● One of the most common complications relating to thyroid surgery is low calcium. This is because of the disruption to the parathyroid (calcium) glands that sit behind the thyroid. This problem is usually only temporary, and you may require extra calcium and/or a special form of vitamin D in the days or weeks after surgery.
● Swelling in the throat after surgery can cause problems with your vocal cords, the surrounding nerves, and the neck muscles. It can lead to temporary voice loss and/or hoarseness which will usually rectify itself as you recover from surgery.
Adrenal gland surgery can include complications such as:
● Changes to your blood pressure and/or heart rhythm.
● Hormone imbalances – this can have an adverse effect on wound healing, including blood pressure fluctuations.
How do I prepare for endocrine surgery?
Certain glands may be prone to the irregular release of of hormones that can be dangerous during surgery. Your surgeon may prescribe specific medication prior to your surgery to decrease the risk of complications.
You may need to stop taking certain medications, as some medicines might increase your risk of complications. Talk to your surgeon or anaesthesiologist about any medication you’re taking.
If you are currently taking anticoagulants (blood thinners), steroids, and/or insulin, you may need to adjust your dose or substitute these for another medication before surgery.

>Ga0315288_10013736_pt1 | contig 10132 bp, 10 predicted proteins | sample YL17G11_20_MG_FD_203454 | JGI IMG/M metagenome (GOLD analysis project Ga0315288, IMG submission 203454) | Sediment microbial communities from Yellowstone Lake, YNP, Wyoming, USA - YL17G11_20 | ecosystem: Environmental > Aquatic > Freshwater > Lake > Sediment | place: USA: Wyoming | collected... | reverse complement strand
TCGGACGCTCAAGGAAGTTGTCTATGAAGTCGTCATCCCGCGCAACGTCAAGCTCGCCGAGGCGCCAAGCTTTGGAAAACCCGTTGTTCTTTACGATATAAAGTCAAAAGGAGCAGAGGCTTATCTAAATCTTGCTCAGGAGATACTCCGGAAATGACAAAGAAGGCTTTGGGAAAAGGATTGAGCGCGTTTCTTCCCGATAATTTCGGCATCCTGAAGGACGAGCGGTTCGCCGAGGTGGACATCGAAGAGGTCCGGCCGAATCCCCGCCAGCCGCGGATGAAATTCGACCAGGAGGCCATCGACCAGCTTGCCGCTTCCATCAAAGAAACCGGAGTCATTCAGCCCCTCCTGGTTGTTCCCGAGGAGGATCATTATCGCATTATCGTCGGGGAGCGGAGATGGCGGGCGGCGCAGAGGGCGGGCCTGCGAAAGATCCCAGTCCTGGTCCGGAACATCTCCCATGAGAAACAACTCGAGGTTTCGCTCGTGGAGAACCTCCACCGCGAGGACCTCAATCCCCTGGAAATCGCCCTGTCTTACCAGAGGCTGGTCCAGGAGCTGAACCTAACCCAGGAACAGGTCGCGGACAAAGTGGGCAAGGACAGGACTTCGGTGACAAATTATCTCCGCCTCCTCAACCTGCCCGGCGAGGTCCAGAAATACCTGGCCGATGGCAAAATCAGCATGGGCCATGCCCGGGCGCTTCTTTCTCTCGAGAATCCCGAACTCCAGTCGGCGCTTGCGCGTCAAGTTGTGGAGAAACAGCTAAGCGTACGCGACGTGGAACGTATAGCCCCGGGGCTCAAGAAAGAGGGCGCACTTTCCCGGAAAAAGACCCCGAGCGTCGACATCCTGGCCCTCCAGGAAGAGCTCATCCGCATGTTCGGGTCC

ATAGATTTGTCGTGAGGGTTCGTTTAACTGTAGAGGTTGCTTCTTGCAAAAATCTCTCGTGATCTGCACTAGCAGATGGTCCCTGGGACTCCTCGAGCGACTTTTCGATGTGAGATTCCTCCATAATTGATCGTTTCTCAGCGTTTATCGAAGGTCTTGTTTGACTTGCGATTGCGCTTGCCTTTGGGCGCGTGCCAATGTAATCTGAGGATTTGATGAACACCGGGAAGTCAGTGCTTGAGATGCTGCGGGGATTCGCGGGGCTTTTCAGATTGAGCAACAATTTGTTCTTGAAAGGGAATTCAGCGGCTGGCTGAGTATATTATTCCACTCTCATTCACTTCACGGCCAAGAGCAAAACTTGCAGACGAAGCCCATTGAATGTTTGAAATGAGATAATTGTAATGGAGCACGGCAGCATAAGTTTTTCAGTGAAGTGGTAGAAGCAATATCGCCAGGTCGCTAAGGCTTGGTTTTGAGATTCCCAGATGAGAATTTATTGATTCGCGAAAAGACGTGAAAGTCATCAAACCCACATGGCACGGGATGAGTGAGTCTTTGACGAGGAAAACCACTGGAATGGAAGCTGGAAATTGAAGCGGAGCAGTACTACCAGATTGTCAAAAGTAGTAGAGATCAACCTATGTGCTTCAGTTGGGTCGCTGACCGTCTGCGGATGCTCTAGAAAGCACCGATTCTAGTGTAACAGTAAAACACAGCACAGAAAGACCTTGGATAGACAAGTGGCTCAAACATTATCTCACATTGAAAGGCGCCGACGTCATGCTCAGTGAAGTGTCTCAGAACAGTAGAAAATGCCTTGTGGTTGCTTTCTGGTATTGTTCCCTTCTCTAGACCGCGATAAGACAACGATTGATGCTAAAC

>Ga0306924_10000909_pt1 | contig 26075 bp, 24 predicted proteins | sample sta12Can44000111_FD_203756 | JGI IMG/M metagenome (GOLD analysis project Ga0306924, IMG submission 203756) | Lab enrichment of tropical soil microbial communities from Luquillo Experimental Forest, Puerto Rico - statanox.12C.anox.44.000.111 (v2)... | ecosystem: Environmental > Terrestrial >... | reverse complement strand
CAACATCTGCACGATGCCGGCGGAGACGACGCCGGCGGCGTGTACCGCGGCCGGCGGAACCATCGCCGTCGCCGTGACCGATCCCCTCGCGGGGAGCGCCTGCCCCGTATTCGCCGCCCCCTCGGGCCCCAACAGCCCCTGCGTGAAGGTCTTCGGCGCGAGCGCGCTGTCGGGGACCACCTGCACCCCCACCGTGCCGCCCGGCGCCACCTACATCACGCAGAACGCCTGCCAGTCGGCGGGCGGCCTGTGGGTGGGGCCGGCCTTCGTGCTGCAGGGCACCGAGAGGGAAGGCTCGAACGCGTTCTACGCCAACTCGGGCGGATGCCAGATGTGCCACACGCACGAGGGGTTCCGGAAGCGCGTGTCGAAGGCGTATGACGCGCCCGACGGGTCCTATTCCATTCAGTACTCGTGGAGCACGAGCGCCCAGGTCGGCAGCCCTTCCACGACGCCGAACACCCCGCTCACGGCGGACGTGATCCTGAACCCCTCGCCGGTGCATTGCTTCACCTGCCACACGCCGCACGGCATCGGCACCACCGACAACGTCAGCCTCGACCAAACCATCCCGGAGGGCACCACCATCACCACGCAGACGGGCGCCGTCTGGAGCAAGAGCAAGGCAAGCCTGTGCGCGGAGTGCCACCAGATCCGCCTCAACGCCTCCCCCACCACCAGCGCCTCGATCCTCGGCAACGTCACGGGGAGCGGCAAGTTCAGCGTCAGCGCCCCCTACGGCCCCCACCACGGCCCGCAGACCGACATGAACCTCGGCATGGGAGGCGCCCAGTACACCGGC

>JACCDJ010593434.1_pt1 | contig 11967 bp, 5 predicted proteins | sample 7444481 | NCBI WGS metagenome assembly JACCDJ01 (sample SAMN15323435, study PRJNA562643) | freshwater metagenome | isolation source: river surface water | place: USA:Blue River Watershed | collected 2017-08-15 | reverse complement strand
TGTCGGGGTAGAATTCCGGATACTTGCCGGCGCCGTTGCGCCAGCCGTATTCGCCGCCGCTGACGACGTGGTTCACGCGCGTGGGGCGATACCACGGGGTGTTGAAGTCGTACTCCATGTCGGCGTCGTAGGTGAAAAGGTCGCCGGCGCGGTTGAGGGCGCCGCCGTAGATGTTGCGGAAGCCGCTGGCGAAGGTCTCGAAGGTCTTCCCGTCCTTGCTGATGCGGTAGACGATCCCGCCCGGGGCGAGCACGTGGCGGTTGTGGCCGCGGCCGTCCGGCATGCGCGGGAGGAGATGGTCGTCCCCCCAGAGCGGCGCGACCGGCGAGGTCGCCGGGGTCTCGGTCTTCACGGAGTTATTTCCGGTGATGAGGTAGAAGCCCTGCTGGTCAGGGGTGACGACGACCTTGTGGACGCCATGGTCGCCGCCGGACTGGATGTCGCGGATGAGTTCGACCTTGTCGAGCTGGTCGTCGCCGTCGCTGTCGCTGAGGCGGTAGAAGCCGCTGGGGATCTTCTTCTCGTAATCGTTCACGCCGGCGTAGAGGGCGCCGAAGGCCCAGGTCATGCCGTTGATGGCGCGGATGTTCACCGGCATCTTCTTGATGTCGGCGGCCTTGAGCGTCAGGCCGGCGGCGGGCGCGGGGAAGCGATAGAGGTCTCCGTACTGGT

You will usually be expected to stop eating and drinking a few hours, or even a day, before surgery. Your surgeon will advise you on the specifics of this.
What can I expect during endocrine surgery?
Surgery on any of the endocrine glands will usually involve a general anaesthetic.
When the surgical team are ready, you will be taken into an operating theatre. The anaesthesiologist will then administer the anaesthesia or some form of sedation, depending on the operation you will be having.
You will be connected to an echocardiogram (ECG) machine as well as a blood pressure machine to monitor your heart rate and circulation. Once you’re asleep, you may also need a tube inserted into your airway to assist your breathing during your operation.
The surgical team will then proceed with the planned surgery. Because of the nature of anaesthetic medication, you will not have any memory of the procedure.
What happens after my endocrine surgery?
Recovery following endocrine surgery will depend on the type of surgery you have had. You may experience the following symptoms after your surgery:
Voice changes may be caused by damage to the surrounding nerves due to the location of the endocrine glands.
Numbness may occur around the incision immediately after surgery. This will likely resolve itself after a few days.
In addition to these symptoms, you will need to take care of your wound. Keeping it clean will decrease your risk of infection in the area.
Recovery from surgery will take one to two weeks, and you should be able to return to normal activities after this time. Your general surgeon will advise you on exactly when you can do this.Request an appointment with a general surgeon today.
 Mueller, N., Koh, W., Odegaard, A., Gross, M., Yuan, J. and Pereira, M. (2013). Asthma and the risk of type 2 diabetes in the Singapore Chinese Health Study. Diabetes Research and Clinical Practice, 99(2), pp.192-199.